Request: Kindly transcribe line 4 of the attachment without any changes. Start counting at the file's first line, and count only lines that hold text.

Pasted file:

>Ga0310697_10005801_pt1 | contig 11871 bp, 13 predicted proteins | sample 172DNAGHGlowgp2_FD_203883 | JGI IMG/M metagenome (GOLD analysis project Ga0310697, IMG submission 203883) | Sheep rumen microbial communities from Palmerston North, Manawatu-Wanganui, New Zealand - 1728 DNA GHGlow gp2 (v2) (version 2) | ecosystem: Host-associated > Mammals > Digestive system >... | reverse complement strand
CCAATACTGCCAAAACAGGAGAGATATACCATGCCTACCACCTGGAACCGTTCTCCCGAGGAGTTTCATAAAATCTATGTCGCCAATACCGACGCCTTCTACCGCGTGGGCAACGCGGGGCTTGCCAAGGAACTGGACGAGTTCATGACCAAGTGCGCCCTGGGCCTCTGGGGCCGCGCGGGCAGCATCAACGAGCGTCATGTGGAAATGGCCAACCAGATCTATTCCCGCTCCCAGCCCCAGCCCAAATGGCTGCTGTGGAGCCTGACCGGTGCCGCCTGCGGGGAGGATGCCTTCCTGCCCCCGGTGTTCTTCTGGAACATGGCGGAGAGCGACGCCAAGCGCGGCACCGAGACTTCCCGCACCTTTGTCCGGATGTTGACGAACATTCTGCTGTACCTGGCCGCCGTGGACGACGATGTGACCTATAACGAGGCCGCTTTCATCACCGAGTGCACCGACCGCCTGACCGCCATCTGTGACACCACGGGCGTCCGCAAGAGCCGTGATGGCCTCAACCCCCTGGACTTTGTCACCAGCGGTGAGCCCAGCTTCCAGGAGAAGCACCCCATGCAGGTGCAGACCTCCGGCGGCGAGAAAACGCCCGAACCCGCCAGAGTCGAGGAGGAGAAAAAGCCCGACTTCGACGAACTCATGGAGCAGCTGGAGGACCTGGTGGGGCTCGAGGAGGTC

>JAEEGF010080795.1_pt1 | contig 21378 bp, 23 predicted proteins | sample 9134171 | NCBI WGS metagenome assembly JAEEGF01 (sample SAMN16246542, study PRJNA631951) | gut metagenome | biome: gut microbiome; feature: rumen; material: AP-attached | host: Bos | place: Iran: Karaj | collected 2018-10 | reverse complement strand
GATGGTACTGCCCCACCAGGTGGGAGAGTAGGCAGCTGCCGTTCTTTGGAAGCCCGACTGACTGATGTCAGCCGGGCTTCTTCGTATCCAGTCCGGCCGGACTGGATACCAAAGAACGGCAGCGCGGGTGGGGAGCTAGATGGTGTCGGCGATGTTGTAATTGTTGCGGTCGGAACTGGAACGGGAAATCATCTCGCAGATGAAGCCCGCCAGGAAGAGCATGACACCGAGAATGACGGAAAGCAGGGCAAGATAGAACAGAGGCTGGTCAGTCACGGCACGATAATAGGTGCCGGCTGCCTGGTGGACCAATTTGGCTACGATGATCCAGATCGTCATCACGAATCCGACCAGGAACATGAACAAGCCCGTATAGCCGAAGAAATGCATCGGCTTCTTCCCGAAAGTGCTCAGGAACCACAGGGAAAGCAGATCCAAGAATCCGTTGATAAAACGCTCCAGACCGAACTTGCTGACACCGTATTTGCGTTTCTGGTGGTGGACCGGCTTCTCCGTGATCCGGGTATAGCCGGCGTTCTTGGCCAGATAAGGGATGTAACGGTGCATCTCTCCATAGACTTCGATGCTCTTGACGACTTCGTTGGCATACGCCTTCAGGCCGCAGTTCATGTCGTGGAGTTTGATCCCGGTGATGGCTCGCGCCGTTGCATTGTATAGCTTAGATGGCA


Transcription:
GATGGTACTGCCCCACCAGGTGGGAGAGTAGGCAGCTGCCGTTCTTTGGAAGCCCGACTGACTGATGTCAGCCGGGCTTCTTCGTATCCAGTCCGGCCGGACTGGATACCAAAGAACGGCAGCGCGGGTGGGGAGCTAGATGGTGTCGGCGATGTTGTAATTGTTGCGGTCGGAACTGGAACGGGAAATCATCTCGCAGATGAAGCCCGCCAGGAAGAGCATGACACCGAGAATGACGGAAAGCAGGGCAAGATAGAACAGAGGCTGGTCAGTCACGGCACGATAATAGGTGCCGGCTGCCTGGTGGACCAATTTGGCTACGATGATCCAGATCGTCATCACGAATCCGACCAGGAACATGAACAAGCCCGTATAGCCGAAGAAATGCATCGGCTTCTTCCCGAAAGTGCTCAGGAACCACAGGGAAAGCAGATCCAAGAATCCGTTGATAAAACGCTCCAGACCGAACTTGCTGACACCGTATTTGCGTTTCTGGTGGTGGACCGGCTTCTCCGTGATCCGGGTATAGCCGGCGTTCTTGGCCAGATAAGGGATGTAACGGTGCATCTCTCCATAGACTTCGATGCTCTTGACGACTTCGTTGGCATACGCCTTCAGGCCGCAGTTCATGTCGTGGAGTTTGATCCCGGTGATGGCTCGCGCCGTTGCATTGTATAGCTTAGATGGCA